How was it to work with Neil Young as a director on HUMAN HIGHWAY (1980)?
I had a good time making the film. I loved Neil, and working on the movie was like a commune experience. He was really great with actors, and is of course a  brilliant creative genius. Neil also has a great sense of humour, and when we met for my audition, we discovered we were both Scorpios. We had a lot of fun with that. I remember Dennis Hopper and I would follow Neil around like groupies in San Francisco. There was this blending going on where Neil's music for the film ended up on his album Trans (1982), and Neil's song 'My My Hey Hey (Out of the Blue)' ended up in Dennis's film OUT OF THE BLUE (1980). Neil shot one part of the film on location in San Francisco and Taos, New Mexico, and then the other a few years later at Raleigh Studios in Hollywood. That period in between was very important for me because in that period I gave up all drugs.
What was working with Dennis Hopper like on the film?
Dennis is a great actor and I adored sitting at his feet, listening to his stories. When it came to doing our scene together, where he was a chef and I was a waitress, he started throwing a knife at the wall, which wasn't part of the script. I kept thinking ''Neil, please step in and stop Dennis from killing someone.'' But it was Neil's first time directing and he didn't know how to deal with a situation like that. The AD would speak to Dennis, but Dennis was bound and determined to keep throwing this knife at the wall. Eventually I went over to him and said ''Look, you're my friend, but there's teenagers on the set and what you're doing is dangerous. You even asked the prop master to sharpen the knife, which is against Screen Actor's Guild rules.'' But he kept doing it nonetheless. In the end I reached up to grab his fist to try and stop him, and the damn knife came down and severed the tendons on the first finger of my right hand. I had a curled up, crippled hand for over a year, and even to this day the finger doesn't look like the rest of my fingers. Neil was really sorry about what happened and even said ''It's okay to sue me Sally. I have insurance.'' I did that, but I somehow I ended up losing the case because nobody wanted to believe my story about the amount of drugs Dennis was on. Dennis and I did reconcile later on, and he played my ex in EDTV (1999).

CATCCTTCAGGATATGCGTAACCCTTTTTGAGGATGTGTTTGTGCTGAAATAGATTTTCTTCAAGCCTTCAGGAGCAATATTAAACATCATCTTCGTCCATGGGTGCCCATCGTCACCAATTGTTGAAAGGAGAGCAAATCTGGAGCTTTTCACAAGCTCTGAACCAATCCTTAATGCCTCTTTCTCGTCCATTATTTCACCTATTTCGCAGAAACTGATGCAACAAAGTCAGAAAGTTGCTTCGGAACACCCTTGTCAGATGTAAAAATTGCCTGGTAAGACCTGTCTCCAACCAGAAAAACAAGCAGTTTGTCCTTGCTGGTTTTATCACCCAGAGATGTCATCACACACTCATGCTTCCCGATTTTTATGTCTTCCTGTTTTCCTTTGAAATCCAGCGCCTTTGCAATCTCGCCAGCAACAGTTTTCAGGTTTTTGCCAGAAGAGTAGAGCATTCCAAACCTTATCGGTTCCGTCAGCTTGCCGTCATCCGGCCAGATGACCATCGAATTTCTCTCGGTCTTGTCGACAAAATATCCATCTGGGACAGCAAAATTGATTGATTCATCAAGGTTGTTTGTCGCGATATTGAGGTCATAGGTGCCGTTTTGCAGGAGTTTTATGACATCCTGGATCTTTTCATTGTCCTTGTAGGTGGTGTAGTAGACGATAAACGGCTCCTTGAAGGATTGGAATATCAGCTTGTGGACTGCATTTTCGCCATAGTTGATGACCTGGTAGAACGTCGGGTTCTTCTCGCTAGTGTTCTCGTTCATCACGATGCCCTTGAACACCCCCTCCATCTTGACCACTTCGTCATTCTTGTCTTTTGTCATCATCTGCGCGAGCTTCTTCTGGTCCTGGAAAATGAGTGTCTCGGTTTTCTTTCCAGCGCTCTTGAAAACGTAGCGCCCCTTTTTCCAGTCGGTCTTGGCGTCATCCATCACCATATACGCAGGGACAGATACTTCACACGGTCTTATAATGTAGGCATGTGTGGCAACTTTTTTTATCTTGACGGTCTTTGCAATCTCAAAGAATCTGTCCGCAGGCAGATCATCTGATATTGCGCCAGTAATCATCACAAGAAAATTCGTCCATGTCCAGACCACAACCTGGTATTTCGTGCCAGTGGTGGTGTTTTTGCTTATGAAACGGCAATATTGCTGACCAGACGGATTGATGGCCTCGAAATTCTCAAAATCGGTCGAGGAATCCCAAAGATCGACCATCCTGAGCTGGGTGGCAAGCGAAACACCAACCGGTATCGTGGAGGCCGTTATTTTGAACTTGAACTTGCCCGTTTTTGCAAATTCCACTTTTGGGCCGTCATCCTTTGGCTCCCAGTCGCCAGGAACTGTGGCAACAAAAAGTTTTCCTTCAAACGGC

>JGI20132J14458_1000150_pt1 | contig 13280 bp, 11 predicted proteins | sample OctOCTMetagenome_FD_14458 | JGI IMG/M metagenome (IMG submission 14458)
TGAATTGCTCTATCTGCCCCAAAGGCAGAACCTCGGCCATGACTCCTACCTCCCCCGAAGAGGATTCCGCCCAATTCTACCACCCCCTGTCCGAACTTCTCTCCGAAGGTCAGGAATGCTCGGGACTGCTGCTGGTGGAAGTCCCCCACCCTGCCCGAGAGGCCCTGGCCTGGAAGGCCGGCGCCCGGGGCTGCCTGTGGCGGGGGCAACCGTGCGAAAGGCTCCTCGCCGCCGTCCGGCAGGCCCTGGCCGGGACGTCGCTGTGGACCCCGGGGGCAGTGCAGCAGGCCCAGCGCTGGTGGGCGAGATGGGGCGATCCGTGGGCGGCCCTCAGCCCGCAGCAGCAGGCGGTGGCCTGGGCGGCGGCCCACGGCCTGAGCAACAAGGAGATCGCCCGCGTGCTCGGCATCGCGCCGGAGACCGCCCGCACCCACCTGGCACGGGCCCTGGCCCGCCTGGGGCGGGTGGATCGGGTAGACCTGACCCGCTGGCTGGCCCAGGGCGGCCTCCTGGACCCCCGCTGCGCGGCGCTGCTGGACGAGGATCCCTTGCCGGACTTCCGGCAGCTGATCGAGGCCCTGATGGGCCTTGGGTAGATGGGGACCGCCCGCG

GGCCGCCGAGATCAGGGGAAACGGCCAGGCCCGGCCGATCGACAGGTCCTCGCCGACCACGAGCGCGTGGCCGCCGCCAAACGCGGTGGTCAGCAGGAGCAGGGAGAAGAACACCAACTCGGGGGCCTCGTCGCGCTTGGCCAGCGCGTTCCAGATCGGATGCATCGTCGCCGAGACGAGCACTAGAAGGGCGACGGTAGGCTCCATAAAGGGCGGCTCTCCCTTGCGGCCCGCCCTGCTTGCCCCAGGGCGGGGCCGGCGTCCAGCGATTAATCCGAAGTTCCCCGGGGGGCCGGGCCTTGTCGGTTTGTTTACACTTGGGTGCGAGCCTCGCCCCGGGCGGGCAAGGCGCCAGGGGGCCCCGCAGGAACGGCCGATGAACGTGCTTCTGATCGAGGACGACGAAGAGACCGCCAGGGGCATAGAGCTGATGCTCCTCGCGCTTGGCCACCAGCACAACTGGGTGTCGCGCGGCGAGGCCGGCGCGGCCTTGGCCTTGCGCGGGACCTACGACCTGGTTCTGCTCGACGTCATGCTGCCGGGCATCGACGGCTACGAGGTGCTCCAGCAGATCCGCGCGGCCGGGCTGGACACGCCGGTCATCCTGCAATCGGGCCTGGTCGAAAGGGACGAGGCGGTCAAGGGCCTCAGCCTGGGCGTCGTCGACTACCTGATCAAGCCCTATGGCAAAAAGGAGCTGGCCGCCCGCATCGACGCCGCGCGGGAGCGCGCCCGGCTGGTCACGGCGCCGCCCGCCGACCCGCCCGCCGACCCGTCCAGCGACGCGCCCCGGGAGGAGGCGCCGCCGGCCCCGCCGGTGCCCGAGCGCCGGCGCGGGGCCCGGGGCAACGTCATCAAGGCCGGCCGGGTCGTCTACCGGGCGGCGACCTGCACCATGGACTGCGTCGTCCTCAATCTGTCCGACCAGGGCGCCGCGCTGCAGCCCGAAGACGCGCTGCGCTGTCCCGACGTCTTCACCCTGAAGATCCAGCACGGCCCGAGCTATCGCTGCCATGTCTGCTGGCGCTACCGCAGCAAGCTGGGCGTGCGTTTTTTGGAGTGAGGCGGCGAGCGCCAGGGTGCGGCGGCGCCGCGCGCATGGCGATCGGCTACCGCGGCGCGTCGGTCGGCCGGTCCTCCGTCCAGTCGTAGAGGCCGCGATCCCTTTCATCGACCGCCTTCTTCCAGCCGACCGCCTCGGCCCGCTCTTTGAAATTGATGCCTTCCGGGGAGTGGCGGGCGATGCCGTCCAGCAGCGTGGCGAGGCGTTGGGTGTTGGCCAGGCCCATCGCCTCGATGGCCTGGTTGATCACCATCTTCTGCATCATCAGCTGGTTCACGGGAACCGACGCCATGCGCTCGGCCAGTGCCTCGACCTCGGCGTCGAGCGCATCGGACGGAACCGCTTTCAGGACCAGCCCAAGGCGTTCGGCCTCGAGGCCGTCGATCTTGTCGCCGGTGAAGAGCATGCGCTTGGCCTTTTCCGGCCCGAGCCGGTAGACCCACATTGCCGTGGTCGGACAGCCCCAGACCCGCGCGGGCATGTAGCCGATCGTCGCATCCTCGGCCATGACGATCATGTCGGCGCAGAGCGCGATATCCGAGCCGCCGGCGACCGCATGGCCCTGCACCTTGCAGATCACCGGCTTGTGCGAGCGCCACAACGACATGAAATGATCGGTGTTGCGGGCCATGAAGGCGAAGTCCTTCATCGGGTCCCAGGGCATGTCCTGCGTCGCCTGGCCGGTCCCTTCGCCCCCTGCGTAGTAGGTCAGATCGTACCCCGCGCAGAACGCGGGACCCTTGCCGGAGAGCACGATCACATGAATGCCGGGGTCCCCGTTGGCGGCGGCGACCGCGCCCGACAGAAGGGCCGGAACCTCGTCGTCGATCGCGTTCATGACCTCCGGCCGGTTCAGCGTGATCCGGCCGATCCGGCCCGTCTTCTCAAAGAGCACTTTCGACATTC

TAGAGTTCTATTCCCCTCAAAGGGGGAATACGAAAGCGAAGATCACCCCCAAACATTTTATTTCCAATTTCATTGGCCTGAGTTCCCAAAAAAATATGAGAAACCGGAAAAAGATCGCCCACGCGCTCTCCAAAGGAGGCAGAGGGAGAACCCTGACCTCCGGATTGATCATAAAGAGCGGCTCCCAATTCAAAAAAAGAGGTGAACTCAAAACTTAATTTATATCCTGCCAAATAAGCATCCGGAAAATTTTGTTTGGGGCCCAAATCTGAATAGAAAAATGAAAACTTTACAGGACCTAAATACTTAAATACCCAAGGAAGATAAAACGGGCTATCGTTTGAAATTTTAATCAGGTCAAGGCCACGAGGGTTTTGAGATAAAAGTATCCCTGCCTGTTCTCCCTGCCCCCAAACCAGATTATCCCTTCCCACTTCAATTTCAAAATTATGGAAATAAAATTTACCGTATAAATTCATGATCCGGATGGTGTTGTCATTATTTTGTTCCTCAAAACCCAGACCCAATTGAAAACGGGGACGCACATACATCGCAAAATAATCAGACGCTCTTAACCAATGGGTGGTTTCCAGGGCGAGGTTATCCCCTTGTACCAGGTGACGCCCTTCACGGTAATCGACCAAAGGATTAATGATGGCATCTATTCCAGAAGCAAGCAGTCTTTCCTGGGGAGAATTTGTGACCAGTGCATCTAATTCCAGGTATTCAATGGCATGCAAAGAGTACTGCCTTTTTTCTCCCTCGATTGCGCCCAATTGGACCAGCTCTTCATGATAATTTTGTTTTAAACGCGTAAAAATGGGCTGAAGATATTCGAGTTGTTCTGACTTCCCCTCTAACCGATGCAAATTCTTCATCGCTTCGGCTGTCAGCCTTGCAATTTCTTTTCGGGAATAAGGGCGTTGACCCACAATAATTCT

Did you enjoy working with Ron Howard and Matthew McConaughey on EDTV?
Ron Howard is one of my favourite directors, and gave me a 45 minute audition! I had a huge crush on Matthew (as I did with Jim Carrey on BRUCE ALMIGHTY). He treated me like a queen from beginning to end, and he brought Sandra Bullock with him to see me in a play I was acting in, complete with champagne. Just recently I got to celebrate all his award wins with DALLAS BUYERS CLUB (2013).